The Cherry Orchard


At first it looks as though the Lithuanian director Rimas Tuminas has flown thousands of miles just to have a little joke at our expense. His Cherry Orchard, which premiered in 1990 as the Baltic state struggled to break free from 50 years of Soviet rule, opens with the sight of a man and a woman sitting with their backs to the audience, jointly clasping a frail sprig of cherry blossom. They hold the pose for minutes on end, while the woman converses with another man, almost out of view, who mumbles his replies.

The method in this rudeness becomes apparent only when the seated gent looks over his shoulder and confides, through a forced grin: "Every day some disaster happens to me. But I don't complain. I even smile." The effect is droll and disturbing, drawing you in, and yet heightening your sense of alienation from the bumbling clerk, Yepikhodov.

If it doesn't grab you, then you'd better leave; it is just the first of many liberties the director takes with Chekhov's last work. Here all the characters are pawns in Tuminas's strategy to render the pervading air of abortive communication visually explicit.

Of course, this could be justified on the grounds of helping a foreign production to scale the language barrier. But, perversely, Tuminas draws your attention to inconsequential chatter that continually hedges round the fate of Liubov Ranevskaya's bankrupt estate and her beloved orchard.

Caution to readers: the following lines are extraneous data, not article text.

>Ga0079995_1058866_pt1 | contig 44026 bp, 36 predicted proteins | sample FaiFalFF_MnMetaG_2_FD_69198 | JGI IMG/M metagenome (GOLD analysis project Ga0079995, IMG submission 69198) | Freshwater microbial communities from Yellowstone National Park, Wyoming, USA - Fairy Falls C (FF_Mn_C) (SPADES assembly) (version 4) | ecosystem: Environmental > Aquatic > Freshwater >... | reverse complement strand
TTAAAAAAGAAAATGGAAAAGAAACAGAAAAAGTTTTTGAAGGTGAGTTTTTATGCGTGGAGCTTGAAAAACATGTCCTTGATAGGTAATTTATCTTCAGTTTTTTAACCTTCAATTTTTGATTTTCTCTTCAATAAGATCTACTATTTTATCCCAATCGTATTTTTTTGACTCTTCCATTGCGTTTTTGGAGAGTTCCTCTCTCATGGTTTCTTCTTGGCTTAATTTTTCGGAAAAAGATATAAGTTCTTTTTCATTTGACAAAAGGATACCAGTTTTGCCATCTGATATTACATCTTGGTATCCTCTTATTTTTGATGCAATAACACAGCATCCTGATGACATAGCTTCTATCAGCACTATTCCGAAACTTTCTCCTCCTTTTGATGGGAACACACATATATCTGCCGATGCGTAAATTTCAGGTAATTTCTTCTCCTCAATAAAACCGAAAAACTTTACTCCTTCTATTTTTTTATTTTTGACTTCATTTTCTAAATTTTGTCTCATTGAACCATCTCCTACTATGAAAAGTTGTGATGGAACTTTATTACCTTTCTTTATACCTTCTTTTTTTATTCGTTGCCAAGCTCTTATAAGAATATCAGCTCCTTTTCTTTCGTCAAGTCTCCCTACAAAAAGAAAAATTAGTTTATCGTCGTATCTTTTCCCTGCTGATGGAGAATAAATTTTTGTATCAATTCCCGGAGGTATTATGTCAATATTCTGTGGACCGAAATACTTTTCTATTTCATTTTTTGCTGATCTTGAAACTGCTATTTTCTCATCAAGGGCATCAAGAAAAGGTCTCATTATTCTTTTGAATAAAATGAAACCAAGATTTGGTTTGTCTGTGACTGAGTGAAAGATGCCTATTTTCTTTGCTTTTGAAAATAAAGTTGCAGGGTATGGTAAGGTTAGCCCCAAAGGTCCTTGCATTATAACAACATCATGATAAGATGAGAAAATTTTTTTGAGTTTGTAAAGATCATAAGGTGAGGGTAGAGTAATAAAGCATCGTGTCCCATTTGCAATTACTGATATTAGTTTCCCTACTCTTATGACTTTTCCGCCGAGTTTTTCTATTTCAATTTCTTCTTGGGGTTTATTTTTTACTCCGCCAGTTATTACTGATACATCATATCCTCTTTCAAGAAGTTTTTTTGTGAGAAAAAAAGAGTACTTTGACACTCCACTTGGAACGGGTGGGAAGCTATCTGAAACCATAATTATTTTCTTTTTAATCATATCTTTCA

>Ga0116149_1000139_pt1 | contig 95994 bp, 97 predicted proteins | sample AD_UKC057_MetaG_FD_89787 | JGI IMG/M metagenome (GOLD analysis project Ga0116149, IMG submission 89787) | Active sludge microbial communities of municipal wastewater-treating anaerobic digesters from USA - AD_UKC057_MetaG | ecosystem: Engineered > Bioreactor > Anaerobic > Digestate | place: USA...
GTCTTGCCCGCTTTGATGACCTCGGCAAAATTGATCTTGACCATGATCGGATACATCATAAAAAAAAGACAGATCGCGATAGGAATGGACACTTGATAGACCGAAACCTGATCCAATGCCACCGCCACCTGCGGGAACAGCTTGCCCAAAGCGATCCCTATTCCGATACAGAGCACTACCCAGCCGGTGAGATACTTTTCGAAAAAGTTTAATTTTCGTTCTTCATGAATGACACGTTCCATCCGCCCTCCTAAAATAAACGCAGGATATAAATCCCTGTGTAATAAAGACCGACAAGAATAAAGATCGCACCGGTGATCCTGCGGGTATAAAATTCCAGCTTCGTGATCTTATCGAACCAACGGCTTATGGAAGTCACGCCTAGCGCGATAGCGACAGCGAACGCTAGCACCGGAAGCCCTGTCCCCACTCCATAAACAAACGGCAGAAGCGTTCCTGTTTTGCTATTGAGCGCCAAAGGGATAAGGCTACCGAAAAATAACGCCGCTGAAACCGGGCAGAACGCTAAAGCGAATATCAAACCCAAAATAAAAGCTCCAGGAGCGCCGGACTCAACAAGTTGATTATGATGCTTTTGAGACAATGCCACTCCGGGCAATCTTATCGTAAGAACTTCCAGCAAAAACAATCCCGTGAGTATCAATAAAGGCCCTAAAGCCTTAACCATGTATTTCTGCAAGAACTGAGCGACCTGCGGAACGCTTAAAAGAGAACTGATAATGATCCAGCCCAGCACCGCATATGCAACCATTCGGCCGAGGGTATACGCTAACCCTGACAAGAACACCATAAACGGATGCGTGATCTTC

The director squeezes his company, the Small Theatre of Vilnius, into expressionistic corsets of drowsy impassivity and feigned indifference. The Gayev family, with their friends and servants, are shown rooted to the spot as the future raises its axe of change. Freezing into tableaux at the drop of one of their many winter hats, the characters talk to the floorboards, to the stalls, to anything but each other. When Egle Gabrenaite's magnificent Ranevskaya arrives back on the estate from self-imposed exile in Paris and is bundled inside by a welcoming committee like some refugee president, she stares blankly into the distance. Her inaction speaks louder than her words of glad homecoming. Throughout, the conversation falters, yielding to drawn-out silences or to the composer Faustas Latenas's melancholic sound track of piano chords, wind chimes, and departing trains.

By dislocating the action from the text, Tuminas casts a shadow over the acts of childishness, indolence and frivolity that prop up this doomed bourgeois existence. Such laughter as there is is weighted with menace. Sitting on a pile of trunks surrounded by a pack of cronies, Ranevskaya snorts derisively as Lopakhin (Sigitas Rackys), the peasant-born businessman who will snap up her property in the inevitable auction, declares his feelings for her. When the talk turns to those who have died in her absence, there are howls of savage laughter. Haunted by the loss of her son, Ranevskaya's life of denial is shown in its most repugnant form.

Time and again, Tuminas almost snaps the text in his attempt to bend it to the coldness and violence of his vision. The old bookcase cherished by Ranevskaya's doddering brother becomes an agent of death, crashing through the rafters. The governess, Charlotte, kills the baby in her care. The eternal student Trofimov accepts Lopakhin's bribe, contradicting his outspoken refusal.

Even the final hug between brother and sister is denied: Ranevskaya pushes Gayev away. The fruit of Tuminas's Cherry Orchard may be bitter, but judging by the enthusiastic response in Brighton last week, it is not in the least bit unpalatable.

Tues-Sat, Derby Playhouse (booking: 01332 363275), surtitled.